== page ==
From Aug. 13-17, antibiotic resistance experts from around the globe gathered at Michigan State University for the fourth International Symposium on the Environmental Dimension of Antibiotic Resistance.
August 28, 2017 - Author: Cameron Rudolph
From Aug. 13-17, antibiotic resistance experts from around the globe gathered at Michigan State University (MSU) for the fourth International Symposium on the Environmental Dimension of Antibiotic Resistance (EDAR).
The vexing subject has been studied for decades, but disturbing new human health, environmental and agricultural findings have vaulted the problem to the fore in public and governmental forums.
James Tiedje, the director of the MSU Center for Microbial Ecology and a University Distinguished Professor, appreciates the urgency with which scientists are approaching antibiotic resistance.
“Multidrug-resistant pathogens are a great cause for concern all over the world,” said Tiedje, who is also the EDAR conference chair for 2017. “This conference brings together leading minds that will help us create mitigation strategies. We need to better define the scope of the problem. We know it’s a significant challenge that requires action.”
Throughout the five-day symposium, over a dozen keynote speakers shared research outcomes and posed questions to the 250 attendees from 31 countries.
Among the presenters was Ramanan Laxminarayan, the director of the Center for Disease Dynamics, Economics and Policy in Washington D.C. One of the foremost experts on antibiotic resistance, Laxminarayan has used his considerable reach and influence to bring the conundrum to the immediate attention of policy makers.
Joakim Larsson, a professor in environmental pharmacology at the University of Gothenburg in Sweden, also presented alongside many experts, especially from Europe and Asia.
Larsson leads the Centre for Antibiotic Resistance Research at the university, one of the world’s largest entities of its kind. His team of more than 20 scientists explores the impacts of antibiotics and their fate in the environment. Multiple members of Larsson’s group spoke at EDAR.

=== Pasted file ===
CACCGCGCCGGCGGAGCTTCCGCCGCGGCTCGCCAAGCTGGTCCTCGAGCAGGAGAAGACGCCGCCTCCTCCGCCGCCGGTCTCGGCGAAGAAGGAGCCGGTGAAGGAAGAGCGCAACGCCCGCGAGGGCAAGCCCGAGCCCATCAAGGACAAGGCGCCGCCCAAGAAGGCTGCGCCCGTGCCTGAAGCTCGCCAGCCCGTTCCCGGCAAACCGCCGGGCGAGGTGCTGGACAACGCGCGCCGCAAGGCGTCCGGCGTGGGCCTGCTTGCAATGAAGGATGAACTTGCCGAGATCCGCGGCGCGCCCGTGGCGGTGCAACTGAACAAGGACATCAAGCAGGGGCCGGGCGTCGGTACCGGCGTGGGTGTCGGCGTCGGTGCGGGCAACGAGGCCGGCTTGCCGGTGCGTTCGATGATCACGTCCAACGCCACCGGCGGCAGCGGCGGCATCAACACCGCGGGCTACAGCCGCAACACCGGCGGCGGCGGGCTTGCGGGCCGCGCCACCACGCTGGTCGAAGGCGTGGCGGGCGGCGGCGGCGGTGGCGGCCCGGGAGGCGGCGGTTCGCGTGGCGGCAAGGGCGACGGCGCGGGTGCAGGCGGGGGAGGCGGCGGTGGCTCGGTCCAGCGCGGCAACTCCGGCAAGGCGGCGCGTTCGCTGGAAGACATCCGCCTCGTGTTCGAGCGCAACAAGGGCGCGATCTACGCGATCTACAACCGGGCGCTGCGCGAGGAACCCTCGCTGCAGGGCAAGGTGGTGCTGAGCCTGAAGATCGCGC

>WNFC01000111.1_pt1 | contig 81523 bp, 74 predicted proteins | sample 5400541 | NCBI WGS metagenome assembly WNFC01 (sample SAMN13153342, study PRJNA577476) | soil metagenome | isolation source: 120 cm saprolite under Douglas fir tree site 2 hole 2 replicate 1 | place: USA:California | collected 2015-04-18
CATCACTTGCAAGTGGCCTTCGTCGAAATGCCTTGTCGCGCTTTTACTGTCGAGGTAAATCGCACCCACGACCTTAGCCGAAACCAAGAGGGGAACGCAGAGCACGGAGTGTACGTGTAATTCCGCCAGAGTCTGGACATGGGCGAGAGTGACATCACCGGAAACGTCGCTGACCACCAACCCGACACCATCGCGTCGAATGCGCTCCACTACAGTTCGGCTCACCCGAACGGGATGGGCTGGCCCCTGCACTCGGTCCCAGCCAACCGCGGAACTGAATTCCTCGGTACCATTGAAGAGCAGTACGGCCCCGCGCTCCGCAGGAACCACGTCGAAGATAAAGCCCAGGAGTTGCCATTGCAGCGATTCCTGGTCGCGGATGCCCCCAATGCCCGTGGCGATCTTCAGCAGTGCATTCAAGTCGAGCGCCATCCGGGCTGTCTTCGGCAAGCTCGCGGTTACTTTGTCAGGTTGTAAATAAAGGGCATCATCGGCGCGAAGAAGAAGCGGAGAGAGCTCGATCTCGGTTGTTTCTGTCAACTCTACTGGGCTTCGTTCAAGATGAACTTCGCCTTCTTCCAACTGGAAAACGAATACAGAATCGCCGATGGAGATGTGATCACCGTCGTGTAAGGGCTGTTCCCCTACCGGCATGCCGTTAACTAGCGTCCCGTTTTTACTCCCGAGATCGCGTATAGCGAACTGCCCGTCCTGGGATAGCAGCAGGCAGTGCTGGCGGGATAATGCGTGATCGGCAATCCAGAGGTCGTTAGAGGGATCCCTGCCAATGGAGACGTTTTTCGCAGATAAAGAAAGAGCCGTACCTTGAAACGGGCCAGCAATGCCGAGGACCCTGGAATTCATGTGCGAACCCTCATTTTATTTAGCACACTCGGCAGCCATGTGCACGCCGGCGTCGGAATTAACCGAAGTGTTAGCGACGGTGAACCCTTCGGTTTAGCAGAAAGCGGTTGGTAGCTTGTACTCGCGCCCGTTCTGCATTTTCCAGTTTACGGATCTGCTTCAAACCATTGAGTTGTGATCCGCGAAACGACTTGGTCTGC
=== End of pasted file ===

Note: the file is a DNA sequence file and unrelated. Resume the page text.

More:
“Ramanan and Joakim are just two of the many wonderful researchers we had the pleasure to hear this week, and we’re so thankful they traveled to MSU,” Tiedje said. “Having a collection of knowledge as formidable as this at MSU shows that we’re on the frontlines in dealing with this problem. We also have many researchers on campus doing innovative work that is getting shared with the larger scientific community, which is of tremendous benefit to all of our work around the world.”
The conference’s first day focused on advances in antibiotic resistance and scientists’ increased understanding of the problem. The second and third days were spent discussing the development of new strategies to combat antibiotic resistance in various areas such as agriculture, fish-farming, sewage effluent and antibiotic manufacturing facilities, all of which can disseminate antibiotic resistant microbes.
The presentations concluded with the human health implications — overall impact, risk assessment, new policy direction and more.
Tiedje added: “This is a global problem for which all must work together. A multidrug-resistant human pathogen is only a plane ride away.”
To learn more about the conference, visit www.antibiotic-resistance.de.